A: my problem is that the concept of values defined specifically in relation to capitalism, in terms of being a productive worker from whom surplus-value can be extracted. This is an exploitative arrangement, and it denies the ways in which we might mediate our lives directly between us as different individuals who share a common humanity. Instead, value enforces second-order mediations, like the market, divisions of labour and so on. Too often, value is defined in relation to excellence, satisfaction, money, impact and so on. I would say that we need to discuss whether the institutions inside which we live our fit-for-purpose, in engaging with intersecting crises, which materially affect people’s ability to live. As part of that we can discuss value or values, but we need to play on our terrain and build a narrative around our needs.
Q: We are so privileged, and we work so hard to get here, surely we greatly value the university and all that accrues to us through it. While we need to be guarded against the dreadful concerns and threats and that you very eloquently outline and explain, surely there are more reasons to be cheerful. 😎
A: there are so many contradictions that flow through the institution – it is beautiful and it is damaging, it enables and disables, it is a labour of love and it causes us ill-being, we see work intensification and precarious employment and at the same time many of us gain promotion and tenure. All labour is exploitative, and it tends to expropriate many lives, and extract resources from across the globe. My own take is that a limited number of our global society are able to access that privilege, which is made scarce and commodified, and the status of those roles and their appearance as high-status, reinforces exploitation, expropriation and extraction. At issue is, what is to be done? The reasons to be cheerful that I see are the potential for revealing hopelessness and sitting with it, in terms of the lived experiences of those who are denied privilege. From there, we might discuss mutuality, dignity and solidarity.
Comment: I agree that we are very privileged to be able to earn a living discussing and analysing in detail the subjects we care about with young (usually) and enthusiastic learners. Those of us who do research love the feeling of generating new knowledge that benefits mankind. However both our teaching and research are always under attack from micromanagers and bureaucrats who seem to insist on measuring and counting it all. Theirs (the micromanagers) is a hopeless task but they expect us all to join them in it. We must resist, for the sake of our students and our own humanity.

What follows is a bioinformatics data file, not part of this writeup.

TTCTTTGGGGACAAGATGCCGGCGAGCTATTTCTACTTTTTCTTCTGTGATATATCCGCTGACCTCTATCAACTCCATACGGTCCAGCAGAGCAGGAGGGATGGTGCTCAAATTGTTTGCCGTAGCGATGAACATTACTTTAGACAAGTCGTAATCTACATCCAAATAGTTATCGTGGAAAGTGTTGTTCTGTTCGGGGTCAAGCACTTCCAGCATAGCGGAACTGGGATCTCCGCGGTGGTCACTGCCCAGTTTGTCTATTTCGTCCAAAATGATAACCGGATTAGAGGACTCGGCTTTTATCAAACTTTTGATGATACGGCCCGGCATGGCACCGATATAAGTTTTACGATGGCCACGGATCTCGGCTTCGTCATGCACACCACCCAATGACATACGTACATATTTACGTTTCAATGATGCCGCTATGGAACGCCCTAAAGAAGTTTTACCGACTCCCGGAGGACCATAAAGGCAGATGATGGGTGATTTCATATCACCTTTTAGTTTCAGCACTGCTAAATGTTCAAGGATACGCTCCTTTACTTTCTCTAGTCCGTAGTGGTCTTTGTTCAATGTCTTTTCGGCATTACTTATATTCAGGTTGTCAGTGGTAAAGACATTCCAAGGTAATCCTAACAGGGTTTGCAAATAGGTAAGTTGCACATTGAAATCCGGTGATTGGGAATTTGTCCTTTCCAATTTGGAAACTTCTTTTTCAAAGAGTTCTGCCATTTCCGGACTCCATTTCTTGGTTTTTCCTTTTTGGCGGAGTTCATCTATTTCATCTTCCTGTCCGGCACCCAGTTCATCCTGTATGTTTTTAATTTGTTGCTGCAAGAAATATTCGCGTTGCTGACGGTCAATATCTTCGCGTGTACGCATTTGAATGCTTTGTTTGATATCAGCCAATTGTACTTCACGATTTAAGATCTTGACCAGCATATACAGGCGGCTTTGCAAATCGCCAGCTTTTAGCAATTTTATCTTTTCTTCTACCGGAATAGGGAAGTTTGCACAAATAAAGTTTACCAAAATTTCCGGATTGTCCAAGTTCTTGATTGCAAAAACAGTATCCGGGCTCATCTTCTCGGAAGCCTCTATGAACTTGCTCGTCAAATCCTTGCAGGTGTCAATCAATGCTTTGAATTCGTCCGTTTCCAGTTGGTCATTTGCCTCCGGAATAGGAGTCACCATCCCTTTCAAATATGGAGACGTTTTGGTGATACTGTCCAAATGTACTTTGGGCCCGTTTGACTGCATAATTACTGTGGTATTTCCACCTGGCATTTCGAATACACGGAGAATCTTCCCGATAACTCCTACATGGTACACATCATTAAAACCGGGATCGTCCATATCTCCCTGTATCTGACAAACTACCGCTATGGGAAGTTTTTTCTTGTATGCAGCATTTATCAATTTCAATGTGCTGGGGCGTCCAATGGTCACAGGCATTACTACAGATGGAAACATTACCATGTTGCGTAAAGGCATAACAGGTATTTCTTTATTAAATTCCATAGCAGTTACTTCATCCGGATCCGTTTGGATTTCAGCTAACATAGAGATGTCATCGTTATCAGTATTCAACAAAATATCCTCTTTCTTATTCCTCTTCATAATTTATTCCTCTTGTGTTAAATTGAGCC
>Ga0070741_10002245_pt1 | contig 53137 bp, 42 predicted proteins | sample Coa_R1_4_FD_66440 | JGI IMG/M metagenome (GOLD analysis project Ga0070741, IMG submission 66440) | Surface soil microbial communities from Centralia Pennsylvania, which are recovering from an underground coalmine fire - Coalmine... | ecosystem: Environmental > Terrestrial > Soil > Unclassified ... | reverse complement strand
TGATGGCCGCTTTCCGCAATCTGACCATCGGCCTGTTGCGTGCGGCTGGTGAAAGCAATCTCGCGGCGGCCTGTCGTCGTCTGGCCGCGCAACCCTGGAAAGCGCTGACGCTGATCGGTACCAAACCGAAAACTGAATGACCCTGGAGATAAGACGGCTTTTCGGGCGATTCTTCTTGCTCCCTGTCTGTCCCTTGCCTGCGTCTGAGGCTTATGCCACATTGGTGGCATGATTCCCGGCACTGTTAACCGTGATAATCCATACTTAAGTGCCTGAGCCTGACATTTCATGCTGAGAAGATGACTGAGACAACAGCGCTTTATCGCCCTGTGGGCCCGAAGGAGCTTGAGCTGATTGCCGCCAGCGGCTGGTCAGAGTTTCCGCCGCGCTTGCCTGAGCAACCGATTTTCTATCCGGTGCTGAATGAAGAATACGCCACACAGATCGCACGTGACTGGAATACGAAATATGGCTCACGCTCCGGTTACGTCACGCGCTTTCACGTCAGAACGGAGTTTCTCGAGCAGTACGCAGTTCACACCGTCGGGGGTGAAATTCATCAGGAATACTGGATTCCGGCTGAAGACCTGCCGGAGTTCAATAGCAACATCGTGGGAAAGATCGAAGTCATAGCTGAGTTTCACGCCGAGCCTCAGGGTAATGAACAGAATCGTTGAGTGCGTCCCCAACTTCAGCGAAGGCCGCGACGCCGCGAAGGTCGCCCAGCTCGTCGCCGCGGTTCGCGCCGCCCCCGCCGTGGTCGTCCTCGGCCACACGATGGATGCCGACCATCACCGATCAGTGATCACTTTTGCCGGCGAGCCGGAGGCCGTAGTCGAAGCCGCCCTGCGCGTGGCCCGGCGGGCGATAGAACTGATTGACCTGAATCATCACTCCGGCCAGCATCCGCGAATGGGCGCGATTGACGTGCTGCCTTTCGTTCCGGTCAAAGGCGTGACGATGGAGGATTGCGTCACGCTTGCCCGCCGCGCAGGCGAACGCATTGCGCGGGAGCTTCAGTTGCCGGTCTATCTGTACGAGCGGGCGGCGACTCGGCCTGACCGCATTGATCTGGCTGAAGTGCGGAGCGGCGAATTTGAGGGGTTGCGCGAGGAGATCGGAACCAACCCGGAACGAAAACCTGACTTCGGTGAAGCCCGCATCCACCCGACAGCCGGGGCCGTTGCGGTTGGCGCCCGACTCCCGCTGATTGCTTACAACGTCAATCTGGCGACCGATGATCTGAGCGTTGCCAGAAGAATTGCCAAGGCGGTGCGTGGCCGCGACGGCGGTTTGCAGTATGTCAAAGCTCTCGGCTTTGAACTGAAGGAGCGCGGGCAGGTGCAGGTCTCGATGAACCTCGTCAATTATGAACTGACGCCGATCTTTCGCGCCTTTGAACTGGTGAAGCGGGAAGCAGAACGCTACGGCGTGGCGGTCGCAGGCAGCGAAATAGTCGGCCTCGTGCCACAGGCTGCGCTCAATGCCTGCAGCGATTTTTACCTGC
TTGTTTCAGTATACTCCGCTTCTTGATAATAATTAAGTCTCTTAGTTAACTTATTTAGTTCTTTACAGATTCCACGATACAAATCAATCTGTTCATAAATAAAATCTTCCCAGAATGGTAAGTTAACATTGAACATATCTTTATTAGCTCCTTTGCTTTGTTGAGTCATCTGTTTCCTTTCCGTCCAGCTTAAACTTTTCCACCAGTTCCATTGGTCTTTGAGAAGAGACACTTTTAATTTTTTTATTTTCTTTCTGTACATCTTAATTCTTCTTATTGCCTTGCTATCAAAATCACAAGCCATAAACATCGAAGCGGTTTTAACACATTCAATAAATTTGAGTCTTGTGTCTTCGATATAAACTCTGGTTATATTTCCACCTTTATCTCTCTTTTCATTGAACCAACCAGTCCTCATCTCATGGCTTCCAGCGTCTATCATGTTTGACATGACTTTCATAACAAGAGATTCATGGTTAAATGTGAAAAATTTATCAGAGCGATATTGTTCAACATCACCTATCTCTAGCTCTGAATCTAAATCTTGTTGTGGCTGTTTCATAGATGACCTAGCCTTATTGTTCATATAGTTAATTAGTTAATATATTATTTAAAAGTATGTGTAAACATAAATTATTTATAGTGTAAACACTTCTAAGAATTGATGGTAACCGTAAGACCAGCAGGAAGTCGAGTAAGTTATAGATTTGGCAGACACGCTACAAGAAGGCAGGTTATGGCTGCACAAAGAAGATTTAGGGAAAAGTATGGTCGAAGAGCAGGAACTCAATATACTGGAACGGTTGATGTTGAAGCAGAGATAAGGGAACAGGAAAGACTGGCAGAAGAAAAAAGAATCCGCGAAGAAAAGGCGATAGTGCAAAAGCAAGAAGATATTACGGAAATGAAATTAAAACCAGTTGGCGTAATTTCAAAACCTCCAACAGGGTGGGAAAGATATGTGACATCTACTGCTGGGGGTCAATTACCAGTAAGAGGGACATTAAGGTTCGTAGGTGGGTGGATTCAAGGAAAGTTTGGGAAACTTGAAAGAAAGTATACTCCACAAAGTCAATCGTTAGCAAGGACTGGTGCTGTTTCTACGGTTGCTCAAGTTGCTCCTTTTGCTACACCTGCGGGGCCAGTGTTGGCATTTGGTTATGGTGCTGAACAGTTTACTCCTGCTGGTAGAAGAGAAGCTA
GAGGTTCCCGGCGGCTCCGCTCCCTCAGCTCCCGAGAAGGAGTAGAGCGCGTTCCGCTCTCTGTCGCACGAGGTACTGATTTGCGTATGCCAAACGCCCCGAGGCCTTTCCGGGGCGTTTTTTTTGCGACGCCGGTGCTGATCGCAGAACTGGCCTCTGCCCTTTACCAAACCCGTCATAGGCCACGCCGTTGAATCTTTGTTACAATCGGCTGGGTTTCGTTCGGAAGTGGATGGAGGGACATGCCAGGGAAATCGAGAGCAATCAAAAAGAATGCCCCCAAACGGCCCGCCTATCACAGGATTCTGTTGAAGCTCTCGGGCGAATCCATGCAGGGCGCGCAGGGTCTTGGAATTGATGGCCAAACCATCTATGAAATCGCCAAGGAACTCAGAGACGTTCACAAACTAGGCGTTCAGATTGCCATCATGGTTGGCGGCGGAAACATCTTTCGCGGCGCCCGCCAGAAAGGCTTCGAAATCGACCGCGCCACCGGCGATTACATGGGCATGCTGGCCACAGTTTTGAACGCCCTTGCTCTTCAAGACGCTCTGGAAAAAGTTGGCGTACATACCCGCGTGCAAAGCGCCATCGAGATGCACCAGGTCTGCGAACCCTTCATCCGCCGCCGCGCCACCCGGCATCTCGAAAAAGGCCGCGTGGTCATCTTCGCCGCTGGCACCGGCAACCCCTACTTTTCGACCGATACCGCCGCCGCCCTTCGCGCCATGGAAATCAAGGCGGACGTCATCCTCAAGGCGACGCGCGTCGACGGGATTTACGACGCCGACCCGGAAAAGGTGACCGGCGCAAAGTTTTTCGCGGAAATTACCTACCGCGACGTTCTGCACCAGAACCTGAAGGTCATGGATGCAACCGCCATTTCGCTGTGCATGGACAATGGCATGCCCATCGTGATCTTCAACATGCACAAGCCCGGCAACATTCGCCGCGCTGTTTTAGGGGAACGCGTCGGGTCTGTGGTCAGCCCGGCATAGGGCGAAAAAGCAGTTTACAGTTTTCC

Q: The university and education are part of the superstructure supporting the dominant ideology of capitalism, in this sense, it is what Malcolm X suggested the chicken coming home to roost. Unis have been a place of privilege and actually within that excluded groups. The market has always been oppressive the minoritized have always know that, it is not unexpected that the mode of production turns it focus to HE and I am wondering if people are feeling oppressed by it and clutching at straws for hope. We all become the petty bourgeoise even if they don’t want to admit it and display false consciousness.
In the end it is our humanity and inter personal relationships that cannot be marketized everything else will.
A: thank you. Here, I returned to the idea that alienating conditions have been experienced differentially, but now the experiences of those of the periphery are being generalised amongst those with privilege and status. The system seeks to colonise all of our lives, and to make our lives, hopes, cares, relationships unliveable by commodifying them, or by squeezing out the time we have to develop them. Hope, if such thing exists, is an act of love for ourselves and each other, which recognises the asymmetrical relations we have to the autonomy of capital.
Q: Cussed = the pedagogy of arsiness 😉 Much needed form of such?
A: Mike Neary once asked that our struggle is not for the University, but against what the University has become. In this, we need different strategies.
Q: Diane Fassel wrote in 1990 “Everywhere I go it seems people are killing themselves with work, busyness, rushing, caring, and rescuing. Work addiction is a modern epidemic and it is sweeping our land.” Doesn’t sound like much has changed in 30 years (if not longer). Matthew Fox addressed the potential to reinvent work – back in 1994; Frederic Laloux with “Reinventing Organizaions” in 2014; and many other. As you’ve mentioned this stuff goes back well further into the past, yet we’re highly resistant to any change. Do you think the same conversations today be heard in 2060 (if we don’t kill each other in the mean time)?
A: I do not know. However, precisely because the intersection of crises is making the world unliveable, we need to discuss our work and our intellectual engagement in society, in relation to a collapse in the nitrogen cycle, climate forcing, austerity governance, the pandemic, or whatever. This feels hopeless, and indeed, inside capitalist social relations, it is hopeless, but new ways of existing or new paths are opening. We need to believe that we have the power to make those paths together.
Comment: I help my students by reflecting the Tao Te Ching: “Do your work then step back. The only path to serenity… He who clings to his work creates nothing that endures. If you want to accord with the Tao, just do your job, then let go.”
Comment: It is the humanity we need to hold on to totally agree…. our humanity as staff and students
Comment: I came across this: carnegieuktrust.org.uk/publications/public-policy-and-the-infrastructure-of-kindness-in-scotland can universities be ‘kind’?
Comment: I felt less hopeless by engaging in the hopelessness of it all.